Plant Protection Department chief Nguyen Xuan Hong spoke to Thoi Bao Kinh Doanh (Business Times) about persistent tales of cabbages sprayed with formaldehyde and contaminated Chinese apples.
We have seen many cases of contaminated Chinese fruit and vegetables being imported. While Chinese apples are said to have safe levels of chemicals in them, what about other produce?
All fruit is at risk of contamination. For example, grapes, apples and pears can sit on the vine or trees for months before being harvested. This makes them vulnerable to insects and diseases. Therefore, there's a high likelihood that farmers will use pesticides to keep them free of pests.
What percentage of Chinese apples and pears is being sold in the Vietnamese markets?
About 70-80 per cent of the apples and pears available are believed to be imported from China, and about 60 per cent of them contain some chemicals used to prevent pest. However, we believe the level does not exceed permitted levels in Viet Nam.
According to instructions from Deputy Minister of Agriculture and Rural Planning Nguyen Thi Xuan Thu, Viet Nam authorities will work with the Chinese embassy and maybe send people to China. Has this been done?
The Department of Agricultural Food Management has compiled a list of members prepared to work with China. It has come up with a document requesting all relevant agencies in China to comment on unsafe food being sold in our country.
Can you tell us about the checking process of other types of fruit and vegetables imported to Viet Nam?
All fruit and vegetables from China and all other countries are subject to inspection accordingly to Government Decision 13/2011. This provides regulations related to inspecting imported plants and vegetation. Obviously when a problem arises, inspections are intensified. However, we do this on a daily basis and do not wait until there's a case.
What's about our testing abilities?
All Vietnamese laboratories meet international standards and as a large exporter of agricultural products, we are fully capable of performing tests.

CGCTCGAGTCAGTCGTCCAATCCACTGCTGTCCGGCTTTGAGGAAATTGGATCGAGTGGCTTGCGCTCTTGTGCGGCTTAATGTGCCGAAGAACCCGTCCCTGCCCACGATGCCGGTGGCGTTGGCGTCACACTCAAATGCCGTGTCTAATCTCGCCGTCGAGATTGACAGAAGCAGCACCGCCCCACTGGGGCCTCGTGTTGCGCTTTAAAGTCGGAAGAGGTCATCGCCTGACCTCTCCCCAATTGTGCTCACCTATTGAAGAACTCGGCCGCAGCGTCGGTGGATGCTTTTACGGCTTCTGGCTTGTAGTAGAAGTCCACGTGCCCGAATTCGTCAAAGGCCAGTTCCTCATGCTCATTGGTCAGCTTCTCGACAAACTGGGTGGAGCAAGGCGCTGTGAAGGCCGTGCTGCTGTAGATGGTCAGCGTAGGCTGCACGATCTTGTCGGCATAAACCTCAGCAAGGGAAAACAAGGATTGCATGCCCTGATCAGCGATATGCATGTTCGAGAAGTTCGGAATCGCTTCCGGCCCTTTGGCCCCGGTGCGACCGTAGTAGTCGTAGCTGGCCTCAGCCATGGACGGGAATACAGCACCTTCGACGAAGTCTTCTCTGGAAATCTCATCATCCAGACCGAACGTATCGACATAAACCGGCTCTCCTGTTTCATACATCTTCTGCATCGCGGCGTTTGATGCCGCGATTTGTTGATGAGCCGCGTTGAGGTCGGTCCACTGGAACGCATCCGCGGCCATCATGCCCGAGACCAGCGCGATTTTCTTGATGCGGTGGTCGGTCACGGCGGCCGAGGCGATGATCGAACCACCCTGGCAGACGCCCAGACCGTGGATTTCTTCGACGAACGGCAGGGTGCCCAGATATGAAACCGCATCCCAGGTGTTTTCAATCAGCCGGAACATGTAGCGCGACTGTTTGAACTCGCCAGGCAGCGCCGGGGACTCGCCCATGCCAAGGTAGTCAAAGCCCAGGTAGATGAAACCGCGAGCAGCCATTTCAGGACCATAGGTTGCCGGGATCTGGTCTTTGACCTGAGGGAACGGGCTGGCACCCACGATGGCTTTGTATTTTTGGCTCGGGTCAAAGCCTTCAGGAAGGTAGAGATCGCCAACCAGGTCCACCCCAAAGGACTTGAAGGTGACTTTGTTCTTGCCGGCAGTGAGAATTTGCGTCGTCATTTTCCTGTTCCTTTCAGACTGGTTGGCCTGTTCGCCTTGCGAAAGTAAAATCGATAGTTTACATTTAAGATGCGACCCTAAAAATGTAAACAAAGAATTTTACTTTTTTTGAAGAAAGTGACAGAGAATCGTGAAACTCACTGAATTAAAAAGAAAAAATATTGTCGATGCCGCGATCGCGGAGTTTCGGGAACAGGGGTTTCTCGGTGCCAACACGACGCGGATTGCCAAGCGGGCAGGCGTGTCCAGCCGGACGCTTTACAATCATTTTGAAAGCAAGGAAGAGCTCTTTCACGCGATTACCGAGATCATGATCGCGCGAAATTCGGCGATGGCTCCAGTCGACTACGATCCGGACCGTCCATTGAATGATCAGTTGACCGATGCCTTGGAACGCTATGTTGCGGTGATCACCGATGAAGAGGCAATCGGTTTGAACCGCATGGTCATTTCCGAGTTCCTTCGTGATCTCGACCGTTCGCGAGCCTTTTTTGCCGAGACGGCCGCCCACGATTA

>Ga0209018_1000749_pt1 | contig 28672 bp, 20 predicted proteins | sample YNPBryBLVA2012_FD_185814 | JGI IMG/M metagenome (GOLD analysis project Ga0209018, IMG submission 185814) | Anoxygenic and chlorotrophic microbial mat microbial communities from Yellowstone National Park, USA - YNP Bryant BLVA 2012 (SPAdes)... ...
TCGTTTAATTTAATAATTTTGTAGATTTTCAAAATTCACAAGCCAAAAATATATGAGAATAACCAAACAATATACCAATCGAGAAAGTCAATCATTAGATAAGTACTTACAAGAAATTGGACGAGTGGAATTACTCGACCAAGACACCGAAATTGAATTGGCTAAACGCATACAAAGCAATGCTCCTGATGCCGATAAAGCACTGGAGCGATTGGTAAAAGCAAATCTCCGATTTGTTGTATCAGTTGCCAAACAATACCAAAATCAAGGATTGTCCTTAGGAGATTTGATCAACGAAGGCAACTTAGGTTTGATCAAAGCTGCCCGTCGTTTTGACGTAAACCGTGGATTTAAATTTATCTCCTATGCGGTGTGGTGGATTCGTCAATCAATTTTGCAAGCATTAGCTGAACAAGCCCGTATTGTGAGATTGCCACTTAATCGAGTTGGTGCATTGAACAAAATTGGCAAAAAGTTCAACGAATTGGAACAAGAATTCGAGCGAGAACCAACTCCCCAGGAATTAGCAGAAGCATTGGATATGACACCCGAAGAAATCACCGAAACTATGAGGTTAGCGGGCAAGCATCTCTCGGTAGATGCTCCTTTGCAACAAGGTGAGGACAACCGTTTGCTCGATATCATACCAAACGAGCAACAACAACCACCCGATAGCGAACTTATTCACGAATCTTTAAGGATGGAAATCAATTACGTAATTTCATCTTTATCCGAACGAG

The permitted amount for chemicals really depends on the type of chemicals and the food. The EU and developed countries follow many kinds of international standards. Viet Nam has the Health Ministry's Decision 48 and the Ministry of Agriculture and Rural Planning's Decision 68, which regulate the maximum use of chemicals for each product. For chemicals that do not appear on our list, we use the same regulations as in Europe, which means that they cannot exceed a level of 0,01 ppm.
Last year, after inspection, Viet Nam refused to accept the importation of 500,000 tonnes of corn from India because of a fear it was riddled with pests. If any imported food fails to meet our regulations, we do not accept it.
What's about the situation with domestic vegetables and fruit?
Currently, for EU countries, if the amount of residues found in produce exceeds a level of 4-5 per cent over the accepted level (0.01mg per kilo), the produce is considered unsafe.
In Viet Nam, according to statistics from recent Government inspections, we use the level of 7-8 per cent.
Despite this, it's obvious that the general public still has to worry about the quality of vegetables and fruits being sold here.
Yes, it's important for the public to be concerned. However, we advise that concern should not be used to scare people. Currently, all relevant agencies are following strict procedures to inspect these products, both domestically-produced and imported.
However, even in many developed countries, citizens are advised to buy from shops and stores that sell products with clear origins, and that's also where the authorities and relevant agencies conduct regular inspections.
Secondly, they're advised to choose products which have a high level of safety. The US has a list of products that are vulnerable to contamination – including apples, grapes, pears, cherries – and advise people to be extremely cautious about using them.
Citizens are also advised to pay attention to cooking and processing procedures. For example, we're advised to peel off the skin of fruit, and in some cases, put them in boiling water for 30 seconds to one minute to reduce the risk. — VNS